- The term phantom comes from the Greek noun phantasma, which means ghost or spectre. It was used in 1847 by the British surgeon Walter Cooper Dendy (1794-1871) as a synonym for the term ghost. Seeking to explain the perception ofphantoms by recourse to natural phenomena, Dendy draws up the following classification. Starting from two grand classes, i.e. "ghosts of the mind's eye, or phantasma", and ghosts of the eye, or optical illusion", he conceptualizes ghosts of the mind's eye as either * illusive perceptions (i.e. phantoms mediated by the mind's conversion of natural objects) or *illusive conceptions (i.e. phantoms mediated by the mind's own creation). The second class, ghosts of the eye, is conceptualized by him as being dependent on the laws which govern the material world" (i.e. atmospheric conditions, gases, lenses and mirrors, and diseases of the eye). Dendy's classification may be appreciated as a foreshadowing of the later division of *illusions into *cognitive illusions, * physiological illusions, and * physical illusions. A different use of the term phantom can be found in the work of the German psychiatrist Karl Ludwig Kahlbaum (1828-1899). In 1866 Kahlbaum used it to denote a *centripetal hallucination, i.e. a hallucination mediated primarily by the peripheral parts of the nervous system, and thus conceptualized as being dependent on objective, external stimuli. Kahlbaum divides the class of phantoms into three subclasses, comprising * stable hallucinations, *eretic hallucinations, and * functional hallucinations. The term phantom was used by him in opposition to the term *phantasma or *centrifugal hallucination. He considered both types of hallucination as variants of the overarching class of * direct hallucinations. A third usage of the term phantom is its employment as an abbreviation for the term * phantom limb illusion.ReferencesDendy, W.C. (1847). The philosophy of mystery. New York, NY: Harper & Brothers.Kahlbaum, K. (1866). Die Sinnesdelirien. Allgemeine Zeitschrift für Psychiatrie und psychischgerichtliche Medizin, 23, 56-78.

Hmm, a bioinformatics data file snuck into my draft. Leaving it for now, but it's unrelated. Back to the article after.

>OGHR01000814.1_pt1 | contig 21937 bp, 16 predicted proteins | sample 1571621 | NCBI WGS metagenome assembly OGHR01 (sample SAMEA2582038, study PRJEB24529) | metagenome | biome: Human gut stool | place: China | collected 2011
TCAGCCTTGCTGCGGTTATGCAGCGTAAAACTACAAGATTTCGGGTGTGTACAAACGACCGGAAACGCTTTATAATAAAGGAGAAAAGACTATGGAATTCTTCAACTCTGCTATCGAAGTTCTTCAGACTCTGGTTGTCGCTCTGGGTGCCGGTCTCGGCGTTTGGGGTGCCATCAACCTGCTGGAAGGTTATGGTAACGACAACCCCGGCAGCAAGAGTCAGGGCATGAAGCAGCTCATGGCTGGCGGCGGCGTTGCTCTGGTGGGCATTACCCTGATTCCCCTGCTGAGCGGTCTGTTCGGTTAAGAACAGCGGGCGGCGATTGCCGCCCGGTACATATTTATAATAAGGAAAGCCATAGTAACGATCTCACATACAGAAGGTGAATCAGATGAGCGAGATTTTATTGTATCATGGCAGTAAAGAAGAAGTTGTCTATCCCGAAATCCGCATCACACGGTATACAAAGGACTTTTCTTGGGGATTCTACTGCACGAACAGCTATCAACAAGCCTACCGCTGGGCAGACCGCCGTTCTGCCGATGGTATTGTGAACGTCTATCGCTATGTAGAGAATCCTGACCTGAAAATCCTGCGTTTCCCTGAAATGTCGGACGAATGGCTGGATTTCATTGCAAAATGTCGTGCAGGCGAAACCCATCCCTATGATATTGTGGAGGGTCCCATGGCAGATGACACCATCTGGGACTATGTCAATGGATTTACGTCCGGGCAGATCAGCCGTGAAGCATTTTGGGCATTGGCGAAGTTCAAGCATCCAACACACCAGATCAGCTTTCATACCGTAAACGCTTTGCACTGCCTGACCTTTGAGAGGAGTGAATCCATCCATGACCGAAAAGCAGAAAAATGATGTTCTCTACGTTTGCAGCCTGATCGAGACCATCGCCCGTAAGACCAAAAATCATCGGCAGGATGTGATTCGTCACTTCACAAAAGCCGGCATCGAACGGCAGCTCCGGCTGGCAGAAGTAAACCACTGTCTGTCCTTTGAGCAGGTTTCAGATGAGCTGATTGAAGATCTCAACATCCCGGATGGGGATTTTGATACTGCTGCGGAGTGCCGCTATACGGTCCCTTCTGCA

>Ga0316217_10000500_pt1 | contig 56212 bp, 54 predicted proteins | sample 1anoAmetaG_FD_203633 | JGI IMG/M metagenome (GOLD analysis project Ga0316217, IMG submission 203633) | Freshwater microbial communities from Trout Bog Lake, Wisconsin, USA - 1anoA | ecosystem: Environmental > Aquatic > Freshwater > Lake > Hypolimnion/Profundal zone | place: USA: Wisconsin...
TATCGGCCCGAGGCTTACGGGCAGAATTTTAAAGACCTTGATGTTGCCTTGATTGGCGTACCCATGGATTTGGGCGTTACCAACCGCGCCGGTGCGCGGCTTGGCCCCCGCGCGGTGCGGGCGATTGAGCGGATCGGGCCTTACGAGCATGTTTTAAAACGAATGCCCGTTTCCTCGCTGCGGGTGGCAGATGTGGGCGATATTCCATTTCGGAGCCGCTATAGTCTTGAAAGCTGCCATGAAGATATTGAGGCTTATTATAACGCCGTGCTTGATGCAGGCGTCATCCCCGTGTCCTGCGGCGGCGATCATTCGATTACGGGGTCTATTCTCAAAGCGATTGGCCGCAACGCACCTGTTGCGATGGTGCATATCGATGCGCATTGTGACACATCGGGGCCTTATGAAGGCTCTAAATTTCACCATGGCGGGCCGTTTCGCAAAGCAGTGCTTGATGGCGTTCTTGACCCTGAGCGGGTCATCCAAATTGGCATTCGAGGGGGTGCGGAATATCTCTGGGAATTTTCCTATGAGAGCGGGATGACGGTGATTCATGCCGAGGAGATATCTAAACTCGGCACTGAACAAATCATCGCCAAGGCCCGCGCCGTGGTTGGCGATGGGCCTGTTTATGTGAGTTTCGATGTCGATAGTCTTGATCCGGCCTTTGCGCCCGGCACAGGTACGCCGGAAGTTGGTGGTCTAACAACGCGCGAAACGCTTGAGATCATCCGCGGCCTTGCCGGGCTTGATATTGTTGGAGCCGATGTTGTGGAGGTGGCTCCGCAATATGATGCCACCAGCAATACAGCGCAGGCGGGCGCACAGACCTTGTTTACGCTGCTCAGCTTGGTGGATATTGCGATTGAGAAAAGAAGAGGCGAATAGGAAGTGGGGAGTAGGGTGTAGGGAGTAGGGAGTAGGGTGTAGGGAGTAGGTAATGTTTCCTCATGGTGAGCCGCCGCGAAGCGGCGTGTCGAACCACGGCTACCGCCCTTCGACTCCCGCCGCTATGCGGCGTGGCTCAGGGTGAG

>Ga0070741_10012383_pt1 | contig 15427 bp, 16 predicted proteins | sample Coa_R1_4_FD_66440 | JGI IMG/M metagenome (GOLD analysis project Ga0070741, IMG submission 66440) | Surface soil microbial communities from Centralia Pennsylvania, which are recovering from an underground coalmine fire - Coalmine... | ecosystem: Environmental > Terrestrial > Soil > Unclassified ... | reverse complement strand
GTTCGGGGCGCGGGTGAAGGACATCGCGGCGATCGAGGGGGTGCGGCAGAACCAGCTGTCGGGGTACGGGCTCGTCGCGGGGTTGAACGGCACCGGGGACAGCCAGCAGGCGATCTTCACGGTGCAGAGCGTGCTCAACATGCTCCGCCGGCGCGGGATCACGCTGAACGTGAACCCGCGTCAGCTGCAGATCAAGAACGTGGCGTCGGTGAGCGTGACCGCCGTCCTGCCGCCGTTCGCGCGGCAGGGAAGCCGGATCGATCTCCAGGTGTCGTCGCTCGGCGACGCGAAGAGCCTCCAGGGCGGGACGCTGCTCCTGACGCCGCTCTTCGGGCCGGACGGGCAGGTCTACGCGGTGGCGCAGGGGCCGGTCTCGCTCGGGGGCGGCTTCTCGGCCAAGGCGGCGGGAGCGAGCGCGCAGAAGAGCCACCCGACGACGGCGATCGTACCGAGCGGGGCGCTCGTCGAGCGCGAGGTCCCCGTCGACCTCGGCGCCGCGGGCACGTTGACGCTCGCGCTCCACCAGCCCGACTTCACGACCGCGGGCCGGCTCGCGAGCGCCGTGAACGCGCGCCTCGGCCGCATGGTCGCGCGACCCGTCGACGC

Dictionary of Hallucinations. J.D. Blom. 2010.